Tiang in Boma and Badingilo National Parks, courtesy African Parks/Marcus Westberg
3X THE IMPACT

Save South Sudan’s Great Antelope Migration

TRIPLE YOUR DONATIONTRIPLE YOUR DONATION
Project Overview

One of the last and most exceptional wildernesses in Africa—and the imperiled species who depend on it—is threatened by intense pressure from oil, gas and mining development and high-production agriculture.

  • Species at Risk

    African Savanna Elephant (EN), Beisa Oryx (EN), Lion (VU), Cheetah (VU), Giraffe (VU)

  • Carbon stored

    423,568,347 mT*

    *(metric tons of CO2 equivalents)
  • Partner

    African Parks Network

  • 9,376,800 Proposed Acres Conserved by

    Designation

Project Cost: $4,044,349
Funding Raised: $3,002,538

Please note that your donation may not be immediately reflected in the funding thermometer above.

South Sudan
Proposed Acres

9,376,800

Project Overview

One of the last and most exceptional wildernesses in Africa—and the imperiled species who depend on it—is threatened by intense pressure from oil, gas and mining development and high-production agriculture.

  • Species at Risk

    African Savanna Elephant (EN), Beisa Oryx (EN), Lion (VU), Cheetah (VU), Giraffe (VU)

  • Carbon stored

    423,568,347 mT*

    *(metric tons of CO2 equivalents)
  • Partner

    African Parks Network

  • 9,376,800 Proposed Acres Conserved by

    Designation

Project Cost: £3,209,800
Funding Raised: £2,382,966

Please note that your donation may not be immediately reflected in the funding thermometer above.

South Sudan
Proposed Acres

9,376,800

The project landscape in South Sudan, courtesy of African Parks

3X THE IMPACT

For the next $250,000 donated, your gift will have 3x the impact thanks to the SAVES donor and one of our generous board members.

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The Boma-Badingilo Migratory Landscape is a savanna and woodland floodplain that supports what may well be the world’s largest antelope migration. Millions of White-eared Kob, Mongalla Gazelle, Tiang and Bohor Reedbuck feed on abundant grasses as they sweep across 9.3 million acres of intact wilderness that is now under pressure from oil, gas, and mineral development and high-production agriculture.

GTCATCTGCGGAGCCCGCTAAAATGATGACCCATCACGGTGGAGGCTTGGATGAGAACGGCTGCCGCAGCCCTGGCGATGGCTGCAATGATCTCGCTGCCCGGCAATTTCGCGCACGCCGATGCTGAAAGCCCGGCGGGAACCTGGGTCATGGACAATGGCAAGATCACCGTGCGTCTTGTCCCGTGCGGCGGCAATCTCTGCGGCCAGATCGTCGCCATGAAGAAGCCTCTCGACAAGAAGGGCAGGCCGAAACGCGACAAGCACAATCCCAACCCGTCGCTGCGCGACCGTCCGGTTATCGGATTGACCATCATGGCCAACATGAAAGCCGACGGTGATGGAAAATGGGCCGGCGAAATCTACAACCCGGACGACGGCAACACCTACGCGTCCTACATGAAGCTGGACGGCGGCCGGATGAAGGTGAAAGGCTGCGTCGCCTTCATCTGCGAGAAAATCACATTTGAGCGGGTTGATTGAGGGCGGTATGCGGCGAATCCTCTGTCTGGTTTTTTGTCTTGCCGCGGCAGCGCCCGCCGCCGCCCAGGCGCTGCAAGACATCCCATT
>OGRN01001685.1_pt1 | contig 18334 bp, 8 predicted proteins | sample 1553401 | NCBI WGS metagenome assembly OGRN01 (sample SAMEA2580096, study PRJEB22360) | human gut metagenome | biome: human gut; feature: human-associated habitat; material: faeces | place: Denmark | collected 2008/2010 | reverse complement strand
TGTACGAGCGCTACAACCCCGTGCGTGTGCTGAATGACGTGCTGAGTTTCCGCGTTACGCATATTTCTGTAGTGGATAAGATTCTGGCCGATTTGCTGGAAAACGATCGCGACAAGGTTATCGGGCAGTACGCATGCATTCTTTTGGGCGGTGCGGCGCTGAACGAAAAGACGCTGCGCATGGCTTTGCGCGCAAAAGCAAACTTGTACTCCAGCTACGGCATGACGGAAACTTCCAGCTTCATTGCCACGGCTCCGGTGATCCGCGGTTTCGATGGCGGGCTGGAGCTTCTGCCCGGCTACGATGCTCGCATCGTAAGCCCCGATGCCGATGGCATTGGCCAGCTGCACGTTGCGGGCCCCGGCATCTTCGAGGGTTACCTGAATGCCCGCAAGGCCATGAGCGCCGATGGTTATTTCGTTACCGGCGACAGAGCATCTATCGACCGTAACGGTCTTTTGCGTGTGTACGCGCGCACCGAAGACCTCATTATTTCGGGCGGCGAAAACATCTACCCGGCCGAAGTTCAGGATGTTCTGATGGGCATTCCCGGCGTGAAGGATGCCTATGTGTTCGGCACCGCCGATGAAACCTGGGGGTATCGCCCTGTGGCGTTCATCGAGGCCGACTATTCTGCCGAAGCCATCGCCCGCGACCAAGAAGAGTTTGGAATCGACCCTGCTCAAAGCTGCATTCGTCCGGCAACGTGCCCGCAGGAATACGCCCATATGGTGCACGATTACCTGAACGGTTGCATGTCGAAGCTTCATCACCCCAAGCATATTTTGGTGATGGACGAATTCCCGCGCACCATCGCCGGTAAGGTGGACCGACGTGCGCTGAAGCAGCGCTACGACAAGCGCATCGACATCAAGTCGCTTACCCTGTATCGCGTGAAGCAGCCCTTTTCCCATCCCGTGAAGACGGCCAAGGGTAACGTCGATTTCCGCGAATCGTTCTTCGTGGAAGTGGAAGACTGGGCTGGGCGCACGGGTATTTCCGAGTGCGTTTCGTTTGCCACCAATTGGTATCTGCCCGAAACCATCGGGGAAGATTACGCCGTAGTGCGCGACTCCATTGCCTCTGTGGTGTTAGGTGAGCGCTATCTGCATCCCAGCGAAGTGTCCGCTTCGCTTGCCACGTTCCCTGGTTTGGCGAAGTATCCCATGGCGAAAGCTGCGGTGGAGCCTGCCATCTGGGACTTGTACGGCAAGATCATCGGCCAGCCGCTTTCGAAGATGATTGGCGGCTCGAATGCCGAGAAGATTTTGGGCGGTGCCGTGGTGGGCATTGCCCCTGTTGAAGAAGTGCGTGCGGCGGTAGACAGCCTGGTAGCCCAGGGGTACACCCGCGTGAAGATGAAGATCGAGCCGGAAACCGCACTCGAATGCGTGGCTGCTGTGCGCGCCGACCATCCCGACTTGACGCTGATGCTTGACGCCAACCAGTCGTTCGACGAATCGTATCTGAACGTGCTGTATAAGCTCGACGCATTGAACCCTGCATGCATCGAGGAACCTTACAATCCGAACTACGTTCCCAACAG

Small populations of Endangered African Savanna Elephant, Beisa Oryx and a Critically Endangered subspecies of Giraffe, the Nubian Giraffe, are scattered across the vast Boma-Badingilo landscape, as are the Vulnerable Lion and Cheetah that have pursued them for thousands of years. Past civil unrest, poaching for the illegal commercial trade of bushmeat and ivory, and human-wildlife conflict with pastoralist communities have decimated their populations.

In the process of South Sudan becoming an independent country, the two national parks that bookend the Boma-Badingilo Migratory Landscape lost their official protective status. Rainforest Trust and our partner, African Parks Network, are supporting the re-establishment and expansion of Boma and Badingilo National Parks and the designation of the unprotected acres in between as Community Conservancies, for a total project area of 9,376,800 acres. This project is part of a greater strategy to increase connectivity with neighboring Gambela and Omo National Parks in Ethiopia and vast, unprotected areas to the north.

Header photo: Tiang in Boma and Badingilo National Parks, South-Sudan, courtesy African Parks/© Marcus Westberg

Discover Boma and Badingilo National Parks

Tiang in Boma and Badingilo National Parks, courtesy African Parks/Marcus Westberg
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Tiang in Boma and Badingilo National Parks, courtesy African Parks/© Marcus Westberg

Tiang in Boma and Badingilo National Parks, courtesy African Parks/Marcus Westberg
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Tiang in Boma and Badingilo National Parks, courtesy African Parks/© Marcus Westberg

Tiang in Boma and Badingilo National Parks, courtesy African Parks/Marcus Westberg
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Tiang in Boma and Badingilo National Parks, courtesy African Parks/© Marcus Westberg

Nile River in Boma and Badingilo National Parks, courtesy African Parks/©Marcus Westberg